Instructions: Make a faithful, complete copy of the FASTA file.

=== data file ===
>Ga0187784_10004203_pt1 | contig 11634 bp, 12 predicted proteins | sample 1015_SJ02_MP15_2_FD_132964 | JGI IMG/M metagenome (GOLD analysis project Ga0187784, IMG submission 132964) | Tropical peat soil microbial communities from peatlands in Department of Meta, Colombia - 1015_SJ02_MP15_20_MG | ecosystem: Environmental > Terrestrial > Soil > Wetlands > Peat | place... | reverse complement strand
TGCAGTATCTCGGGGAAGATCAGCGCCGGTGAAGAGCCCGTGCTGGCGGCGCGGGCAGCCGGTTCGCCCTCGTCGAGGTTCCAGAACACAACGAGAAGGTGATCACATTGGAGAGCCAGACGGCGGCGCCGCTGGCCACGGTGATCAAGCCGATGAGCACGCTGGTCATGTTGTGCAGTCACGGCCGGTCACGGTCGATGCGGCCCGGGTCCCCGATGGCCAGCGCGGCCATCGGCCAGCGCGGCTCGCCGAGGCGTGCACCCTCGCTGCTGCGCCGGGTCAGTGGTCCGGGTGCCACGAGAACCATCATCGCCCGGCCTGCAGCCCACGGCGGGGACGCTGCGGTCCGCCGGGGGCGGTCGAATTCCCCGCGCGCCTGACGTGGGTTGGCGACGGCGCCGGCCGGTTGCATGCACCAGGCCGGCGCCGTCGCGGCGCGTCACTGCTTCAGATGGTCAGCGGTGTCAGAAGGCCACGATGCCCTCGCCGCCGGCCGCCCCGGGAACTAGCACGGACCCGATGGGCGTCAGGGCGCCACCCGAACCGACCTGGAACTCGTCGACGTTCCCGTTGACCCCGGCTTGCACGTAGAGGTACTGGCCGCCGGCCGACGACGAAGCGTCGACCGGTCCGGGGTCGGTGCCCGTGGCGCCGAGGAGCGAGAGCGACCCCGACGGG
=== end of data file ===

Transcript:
>Ga0187784_10004203_pt1 | contig 11634 bp, 12 predicted proteins | sample 1015_SJ02_MP15_2_FD_132964 | JGI IMG/M metagenome (GOLD analysis project Ga0187784, IMG submission 132964) | Tropical peat soil microbial communities from peatlands in Department of Meta, Colombia - 1015_SJ02_MP15_20_MG | ecosystem: Environmental > Terrestrial > Soil > Wetlands > Peat | place... | reverse complement strand
TGCAGTATCTCGGGGAAGATCAGCGCCGGTGAAGAGCCCGTGCTGGCGGCGCGGGCAGCCGGTTCGCCCTCGTCGAGGTTCCAGAACACAACGAGAAGGTGATCACATTGGAGAGCCAGACGGCGGCGCCGCTGGCCACGGTGATCAAGCCGATGAGCACGCTGGTCATGTTGTGCAGTCACGGCCGGTCACGGTCGATGCGGCCCGGGTCCCCGATGGCCAGCGCGGCCATCGGCCAGCGCGGCTCGCCGAGGCGTGCACCCTCGCTGCTGCGCCGGGTCAGTGGTCCGGGTGCCACGAGAACCATCATCGCCCGGCCTGCAGCCCACGGCGGGGACGCTGCGGTCCGCCGGGGGCGGTCGAATTCCCCGCGCGCCTGACGTGGGTTGGCGACGGCGCCGGCCGGTTGCATGCACCAGGCCGGCGCCGTCGCGGCGCGTCACTGCTTCAGATGGTCAGCGGTGTCAGAAGGCCACGATGCCCTCGCCGCCGGCCGCCCCGGGAACTAGCACGGACCCGATGGGCGTCAGGGCGCCACCCGAACCGACCTGGAACTCGTCGACGTTCCCGTTGACCCCGGCTTGCACGTAGAGGTACTGGCCGCCGGCCGACGACGAAGCGTCGACCGGTCCGGGGTCGGTGCCCGTGGCGCCGAGGAGCGAGAGCGACCCCGACGGG